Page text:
For those of you wondering whether your pet needs flea prevention in the middle of January, be advised. This year alone during the month of January we have spent half the month in temperatures above “freezing” and we’ve hit multiple days of greater than 40 degree temperatures. So even though a good snow fall or frost may result in a dying off of many of the adult fleas in the yard, all it takes is a warm day for larvae and pupa to emerge and mature into adult fleas to hop on your pet. In addition, many wildlife carry fleas so if you see a rabbit scurry across the yard on a warm day understand that the adorable cotton tail may have been depositing adult fleas in the yard just waiting to hop on your dog while he/she is out enjoying an unusually warm day.
Myth #6 Home remedies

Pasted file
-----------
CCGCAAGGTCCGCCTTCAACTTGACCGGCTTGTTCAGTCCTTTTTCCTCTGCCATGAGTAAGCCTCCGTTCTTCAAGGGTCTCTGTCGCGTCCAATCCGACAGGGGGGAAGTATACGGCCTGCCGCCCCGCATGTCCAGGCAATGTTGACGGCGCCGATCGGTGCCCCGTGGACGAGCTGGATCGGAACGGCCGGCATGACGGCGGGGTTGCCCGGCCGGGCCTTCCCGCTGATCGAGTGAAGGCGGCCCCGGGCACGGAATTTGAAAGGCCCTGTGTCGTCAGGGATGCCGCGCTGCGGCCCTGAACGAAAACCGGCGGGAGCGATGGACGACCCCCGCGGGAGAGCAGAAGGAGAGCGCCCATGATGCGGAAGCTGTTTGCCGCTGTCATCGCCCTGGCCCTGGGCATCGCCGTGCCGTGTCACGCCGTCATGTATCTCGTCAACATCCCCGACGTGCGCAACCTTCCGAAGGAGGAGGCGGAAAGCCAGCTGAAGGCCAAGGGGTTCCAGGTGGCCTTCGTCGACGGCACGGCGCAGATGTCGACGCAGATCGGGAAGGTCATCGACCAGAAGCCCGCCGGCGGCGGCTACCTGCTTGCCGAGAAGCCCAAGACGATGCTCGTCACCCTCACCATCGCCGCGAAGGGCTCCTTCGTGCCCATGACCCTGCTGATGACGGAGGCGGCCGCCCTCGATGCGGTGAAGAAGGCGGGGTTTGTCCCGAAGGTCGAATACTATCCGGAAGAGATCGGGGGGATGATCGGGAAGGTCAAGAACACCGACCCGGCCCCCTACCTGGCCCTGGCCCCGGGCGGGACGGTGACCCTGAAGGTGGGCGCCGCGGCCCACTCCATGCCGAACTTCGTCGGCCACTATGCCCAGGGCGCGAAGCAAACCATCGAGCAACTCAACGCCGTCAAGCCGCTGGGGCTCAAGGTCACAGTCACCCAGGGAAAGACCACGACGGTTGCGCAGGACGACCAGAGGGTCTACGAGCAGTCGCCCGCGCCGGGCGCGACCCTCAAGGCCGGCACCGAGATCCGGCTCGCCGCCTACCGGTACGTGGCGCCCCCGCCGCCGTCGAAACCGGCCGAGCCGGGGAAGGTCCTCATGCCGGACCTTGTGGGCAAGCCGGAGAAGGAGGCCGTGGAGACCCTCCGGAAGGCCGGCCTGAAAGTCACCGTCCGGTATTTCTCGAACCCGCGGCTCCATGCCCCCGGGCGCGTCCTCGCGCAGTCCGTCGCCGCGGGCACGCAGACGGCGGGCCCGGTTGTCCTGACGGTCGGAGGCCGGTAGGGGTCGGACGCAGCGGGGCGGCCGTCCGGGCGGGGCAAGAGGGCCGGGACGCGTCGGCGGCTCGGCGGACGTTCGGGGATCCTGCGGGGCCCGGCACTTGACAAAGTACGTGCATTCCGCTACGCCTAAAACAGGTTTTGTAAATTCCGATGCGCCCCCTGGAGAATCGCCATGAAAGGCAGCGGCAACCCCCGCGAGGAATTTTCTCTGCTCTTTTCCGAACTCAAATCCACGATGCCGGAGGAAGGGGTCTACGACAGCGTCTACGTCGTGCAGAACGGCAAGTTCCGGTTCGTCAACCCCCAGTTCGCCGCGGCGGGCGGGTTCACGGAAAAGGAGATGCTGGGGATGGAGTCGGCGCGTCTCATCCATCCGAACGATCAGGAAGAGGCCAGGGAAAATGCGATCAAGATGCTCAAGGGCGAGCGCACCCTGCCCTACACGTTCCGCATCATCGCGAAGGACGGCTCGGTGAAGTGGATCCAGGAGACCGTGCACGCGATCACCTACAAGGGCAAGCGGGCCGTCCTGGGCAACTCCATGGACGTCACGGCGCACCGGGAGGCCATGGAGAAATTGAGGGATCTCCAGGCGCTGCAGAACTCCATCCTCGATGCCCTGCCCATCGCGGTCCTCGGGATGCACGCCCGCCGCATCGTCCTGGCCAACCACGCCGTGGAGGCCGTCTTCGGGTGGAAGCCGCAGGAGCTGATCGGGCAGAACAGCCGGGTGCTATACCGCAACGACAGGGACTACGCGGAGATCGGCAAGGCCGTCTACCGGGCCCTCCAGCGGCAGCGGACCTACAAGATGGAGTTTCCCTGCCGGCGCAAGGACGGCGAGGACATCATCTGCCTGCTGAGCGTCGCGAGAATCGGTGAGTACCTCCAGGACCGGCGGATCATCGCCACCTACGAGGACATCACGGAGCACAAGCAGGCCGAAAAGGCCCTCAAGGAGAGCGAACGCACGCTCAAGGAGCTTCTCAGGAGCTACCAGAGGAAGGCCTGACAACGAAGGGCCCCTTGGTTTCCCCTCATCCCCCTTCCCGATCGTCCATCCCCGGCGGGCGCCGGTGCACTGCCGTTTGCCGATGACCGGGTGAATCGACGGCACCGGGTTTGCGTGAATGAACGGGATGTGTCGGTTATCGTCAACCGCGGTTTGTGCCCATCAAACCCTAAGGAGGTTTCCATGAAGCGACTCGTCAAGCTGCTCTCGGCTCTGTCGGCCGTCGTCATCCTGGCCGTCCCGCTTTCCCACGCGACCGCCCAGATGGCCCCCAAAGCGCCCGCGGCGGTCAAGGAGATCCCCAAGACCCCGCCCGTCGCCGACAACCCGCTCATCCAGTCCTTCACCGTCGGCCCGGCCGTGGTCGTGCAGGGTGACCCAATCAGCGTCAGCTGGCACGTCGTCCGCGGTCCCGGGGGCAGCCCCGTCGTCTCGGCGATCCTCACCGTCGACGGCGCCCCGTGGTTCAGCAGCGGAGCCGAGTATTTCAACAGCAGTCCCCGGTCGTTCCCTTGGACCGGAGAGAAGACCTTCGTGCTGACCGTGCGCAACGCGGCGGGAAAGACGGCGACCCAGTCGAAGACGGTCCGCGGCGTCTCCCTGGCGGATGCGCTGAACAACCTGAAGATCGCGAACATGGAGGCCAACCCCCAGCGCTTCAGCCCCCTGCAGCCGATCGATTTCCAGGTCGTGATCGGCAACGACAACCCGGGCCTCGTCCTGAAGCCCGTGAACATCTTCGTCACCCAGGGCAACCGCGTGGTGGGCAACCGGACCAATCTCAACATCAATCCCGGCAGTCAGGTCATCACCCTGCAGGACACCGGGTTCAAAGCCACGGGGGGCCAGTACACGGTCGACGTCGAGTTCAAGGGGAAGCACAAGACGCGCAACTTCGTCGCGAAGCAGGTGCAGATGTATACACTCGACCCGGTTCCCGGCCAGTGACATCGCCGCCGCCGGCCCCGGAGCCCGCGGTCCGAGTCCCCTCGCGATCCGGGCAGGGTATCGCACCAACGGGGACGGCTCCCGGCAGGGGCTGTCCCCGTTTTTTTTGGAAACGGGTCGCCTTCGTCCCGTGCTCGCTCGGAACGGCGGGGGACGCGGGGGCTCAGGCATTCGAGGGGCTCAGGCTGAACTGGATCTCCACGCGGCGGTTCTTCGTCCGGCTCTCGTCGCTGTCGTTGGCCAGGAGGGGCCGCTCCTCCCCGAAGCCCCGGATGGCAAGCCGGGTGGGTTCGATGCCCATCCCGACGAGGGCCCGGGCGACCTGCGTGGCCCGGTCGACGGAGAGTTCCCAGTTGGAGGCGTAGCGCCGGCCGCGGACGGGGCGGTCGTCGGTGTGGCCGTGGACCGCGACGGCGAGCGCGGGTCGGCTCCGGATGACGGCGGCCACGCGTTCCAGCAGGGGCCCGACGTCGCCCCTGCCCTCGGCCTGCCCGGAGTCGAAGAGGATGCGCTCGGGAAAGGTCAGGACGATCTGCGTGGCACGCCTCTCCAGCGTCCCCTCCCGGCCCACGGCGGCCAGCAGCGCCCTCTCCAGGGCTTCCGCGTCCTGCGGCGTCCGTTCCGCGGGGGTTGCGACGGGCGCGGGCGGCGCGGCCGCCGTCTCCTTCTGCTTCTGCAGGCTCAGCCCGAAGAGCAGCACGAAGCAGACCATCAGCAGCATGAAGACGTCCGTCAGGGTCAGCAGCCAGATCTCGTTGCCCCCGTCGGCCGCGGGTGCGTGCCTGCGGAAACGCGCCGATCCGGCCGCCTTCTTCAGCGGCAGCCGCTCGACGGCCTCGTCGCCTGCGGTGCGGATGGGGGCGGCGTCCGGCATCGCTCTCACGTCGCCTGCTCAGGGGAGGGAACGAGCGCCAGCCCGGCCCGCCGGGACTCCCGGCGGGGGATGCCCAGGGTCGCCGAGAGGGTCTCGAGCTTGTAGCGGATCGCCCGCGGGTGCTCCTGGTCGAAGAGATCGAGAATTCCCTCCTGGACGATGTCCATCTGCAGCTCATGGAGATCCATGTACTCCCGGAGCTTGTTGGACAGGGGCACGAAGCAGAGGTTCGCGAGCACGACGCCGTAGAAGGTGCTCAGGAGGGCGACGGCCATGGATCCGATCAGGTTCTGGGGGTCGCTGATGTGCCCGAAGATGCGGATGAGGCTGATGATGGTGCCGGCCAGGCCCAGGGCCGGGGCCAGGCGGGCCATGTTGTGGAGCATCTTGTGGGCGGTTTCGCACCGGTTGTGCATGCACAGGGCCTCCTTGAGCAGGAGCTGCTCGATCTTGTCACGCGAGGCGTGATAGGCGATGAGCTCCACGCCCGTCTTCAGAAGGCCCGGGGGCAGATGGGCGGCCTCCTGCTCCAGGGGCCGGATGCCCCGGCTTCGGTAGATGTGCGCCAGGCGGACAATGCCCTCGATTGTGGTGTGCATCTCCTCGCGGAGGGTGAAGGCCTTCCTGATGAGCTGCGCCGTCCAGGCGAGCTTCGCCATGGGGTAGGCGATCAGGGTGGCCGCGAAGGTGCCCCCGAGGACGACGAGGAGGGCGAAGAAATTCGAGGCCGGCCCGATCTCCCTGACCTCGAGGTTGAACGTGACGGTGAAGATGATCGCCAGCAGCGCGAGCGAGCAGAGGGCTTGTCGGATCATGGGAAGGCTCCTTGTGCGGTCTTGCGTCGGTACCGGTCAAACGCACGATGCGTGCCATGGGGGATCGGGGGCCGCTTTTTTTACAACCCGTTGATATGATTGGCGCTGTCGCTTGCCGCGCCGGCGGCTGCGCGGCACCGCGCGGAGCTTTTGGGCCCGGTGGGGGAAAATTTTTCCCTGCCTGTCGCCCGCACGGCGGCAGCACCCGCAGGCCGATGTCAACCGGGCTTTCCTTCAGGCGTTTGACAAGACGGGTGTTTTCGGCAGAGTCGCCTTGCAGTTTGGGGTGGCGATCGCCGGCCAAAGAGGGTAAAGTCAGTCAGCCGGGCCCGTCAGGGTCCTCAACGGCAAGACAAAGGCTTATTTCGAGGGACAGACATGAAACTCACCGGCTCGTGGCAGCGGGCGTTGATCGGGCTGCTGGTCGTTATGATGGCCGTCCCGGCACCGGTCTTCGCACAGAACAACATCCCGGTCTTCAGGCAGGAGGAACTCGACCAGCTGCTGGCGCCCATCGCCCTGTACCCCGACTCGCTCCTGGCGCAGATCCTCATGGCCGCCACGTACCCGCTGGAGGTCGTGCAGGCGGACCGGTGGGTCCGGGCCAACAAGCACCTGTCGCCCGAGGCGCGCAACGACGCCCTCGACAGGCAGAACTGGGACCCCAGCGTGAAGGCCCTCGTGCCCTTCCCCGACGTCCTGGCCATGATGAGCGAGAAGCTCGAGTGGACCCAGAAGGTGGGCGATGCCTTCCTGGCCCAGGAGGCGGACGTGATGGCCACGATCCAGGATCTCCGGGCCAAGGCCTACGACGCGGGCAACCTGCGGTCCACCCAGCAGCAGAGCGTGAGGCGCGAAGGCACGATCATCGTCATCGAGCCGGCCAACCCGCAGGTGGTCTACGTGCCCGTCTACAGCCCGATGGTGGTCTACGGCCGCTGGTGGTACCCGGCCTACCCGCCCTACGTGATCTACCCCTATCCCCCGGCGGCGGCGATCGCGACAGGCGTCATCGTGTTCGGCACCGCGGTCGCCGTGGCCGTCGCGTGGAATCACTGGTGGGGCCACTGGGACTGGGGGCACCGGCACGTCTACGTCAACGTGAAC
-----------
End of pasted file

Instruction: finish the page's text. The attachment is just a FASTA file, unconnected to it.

Truth: This particular myth is really quite endless. Simply type “home remedies for pet care” into Pinterest or a Google search bar and you will find home remedies for various animal ailments ranging from flea prevention, mange treatment, ear infections, to swollen eyes, etc. etc. Certainly there are a handful of over the counter medications, and supplies you have at home that can treat small ailments. For instance, if you “quik” your dog or cat’s toenail while trimming, applying some flour or corn starch can do a great job of stopping the bleeding. Some over the counter Benadryl is great to have on hand for allergy prone dogs as it is a great option for alleviating the symptoms (give 1mg of Benadryl for every 1lb of dog’s body weight. Example; a 12 lb dog would receive 1/2 of a traditional 25 mg tablet) of allergy season or even an allergic reaction. If your dog is having a problem with his anal glands sometimes adding a few table spoons of canned pumpkin to the diet is just enough fiber to bulk up the stool and keep things running smoothly. Unfortunately, when we start treating ALL of our pet’s ailments with the cheap, quick “fix” we find online, we can be wasting time, or even making a condition worse. In the end this may result in a more stressful visit to the vet for both your pet and your pocketbook.